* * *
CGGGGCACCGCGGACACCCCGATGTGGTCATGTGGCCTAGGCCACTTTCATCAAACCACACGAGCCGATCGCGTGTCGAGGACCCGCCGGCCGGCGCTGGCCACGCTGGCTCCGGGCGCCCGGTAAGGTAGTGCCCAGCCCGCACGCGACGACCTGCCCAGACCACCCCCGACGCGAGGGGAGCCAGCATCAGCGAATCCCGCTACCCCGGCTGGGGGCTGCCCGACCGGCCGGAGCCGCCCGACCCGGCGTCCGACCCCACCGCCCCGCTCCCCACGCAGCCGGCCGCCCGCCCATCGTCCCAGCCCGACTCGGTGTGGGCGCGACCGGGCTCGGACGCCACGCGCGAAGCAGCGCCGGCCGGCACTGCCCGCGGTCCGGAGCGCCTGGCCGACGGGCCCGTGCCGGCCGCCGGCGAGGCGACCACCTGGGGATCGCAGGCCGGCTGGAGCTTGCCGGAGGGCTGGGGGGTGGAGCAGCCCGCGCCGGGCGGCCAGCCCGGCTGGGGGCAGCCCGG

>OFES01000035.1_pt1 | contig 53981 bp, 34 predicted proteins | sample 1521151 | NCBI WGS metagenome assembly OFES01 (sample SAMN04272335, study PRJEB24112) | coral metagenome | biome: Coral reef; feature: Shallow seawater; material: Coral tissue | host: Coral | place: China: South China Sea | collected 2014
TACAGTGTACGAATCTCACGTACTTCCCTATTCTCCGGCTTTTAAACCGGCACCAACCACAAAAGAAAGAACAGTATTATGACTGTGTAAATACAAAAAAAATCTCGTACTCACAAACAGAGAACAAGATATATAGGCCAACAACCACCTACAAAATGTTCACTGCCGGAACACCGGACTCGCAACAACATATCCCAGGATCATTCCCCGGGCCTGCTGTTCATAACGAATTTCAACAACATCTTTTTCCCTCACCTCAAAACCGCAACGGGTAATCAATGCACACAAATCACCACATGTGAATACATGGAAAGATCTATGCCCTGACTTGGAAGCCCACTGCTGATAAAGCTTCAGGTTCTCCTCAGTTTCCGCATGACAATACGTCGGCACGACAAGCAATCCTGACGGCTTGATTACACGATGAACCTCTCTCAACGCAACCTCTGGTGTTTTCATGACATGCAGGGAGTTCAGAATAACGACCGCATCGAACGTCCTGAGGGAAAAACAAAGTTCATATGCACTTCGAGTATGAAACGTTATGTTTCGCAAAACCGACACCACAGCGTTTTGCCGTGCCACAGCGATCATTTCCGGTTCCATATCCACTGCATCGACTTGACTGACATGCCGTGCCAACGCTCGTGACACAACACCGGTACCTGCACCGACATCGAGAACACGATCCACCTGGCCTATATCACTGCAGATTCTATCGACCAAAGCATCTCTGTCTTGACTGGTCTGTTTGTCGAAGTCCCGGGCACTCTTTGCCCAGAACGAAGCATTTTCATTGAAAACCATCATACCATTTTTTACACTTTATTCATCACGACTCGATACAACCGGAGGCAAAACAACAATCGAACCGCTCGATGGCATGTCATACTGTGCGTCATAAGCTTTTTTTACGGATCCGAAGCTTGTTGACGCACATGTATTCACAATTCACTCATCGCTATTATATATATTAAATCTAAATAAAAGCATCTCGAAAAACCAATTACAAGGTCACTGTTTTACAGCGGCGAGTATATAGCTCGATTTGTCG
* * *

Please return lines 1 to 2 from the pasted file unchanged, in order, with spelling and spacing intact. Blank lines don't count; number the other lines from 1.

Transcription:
CGGGGCACCGCGGACACCCCGATGTGGTCATGTGGCCTAGGCCACTTTCATCAAACCACACGAGCCGATCGCGTGTCGAGGACCCGCCGGCCGGCGCTGGCCACGCTGGCTCCGGGCGCCCGGTAAGGTAGTGCCCAGCCCGCACGCGACGACCTGCCCAGACCACCCCCGACGCGAGGGGAGCCAGCATCAGCGAATCCCGCTACCCCGGCTGGGGGCTGCCCGACCGGCCGGAGCCGCCCGACCCGGCGTCCGACCCCACCGCCCCGCTCCCCACGCAGCCGGCCGCCCGCCCATCGTCCCAGCCCGACTCGGTGTGGGCGCGACCGGGCTCGGACGCCACGCGCGAAGCAGCGCCGGCCGGCACTGCCCGCGGTCCGGAGCGCCTGGCCGACGGGCCCGTGCCGGCCGCCGGCGAGGCGACCACCTGGGGATCGCAGGCCGGCTGGAGCTTGCCGGAGGGCTGGGGGGTGGAGCAGCCCGCGCCGGGCGGCCAGCCCGGCTGGGGGCAGCCCGG

>OFES01000035.1_pt1 | contig 53981 bp, 34 predicted proteins | sample 1521151 | NCBI WGS metagenome assembly OFES01 (sample SAMN04272335, study PRJEB24112) | coral metagenome | biome: Coral reef; feature: Shallow seawater; material: Coral tissue | host: Coral | place: China: South China Sea | collected 2014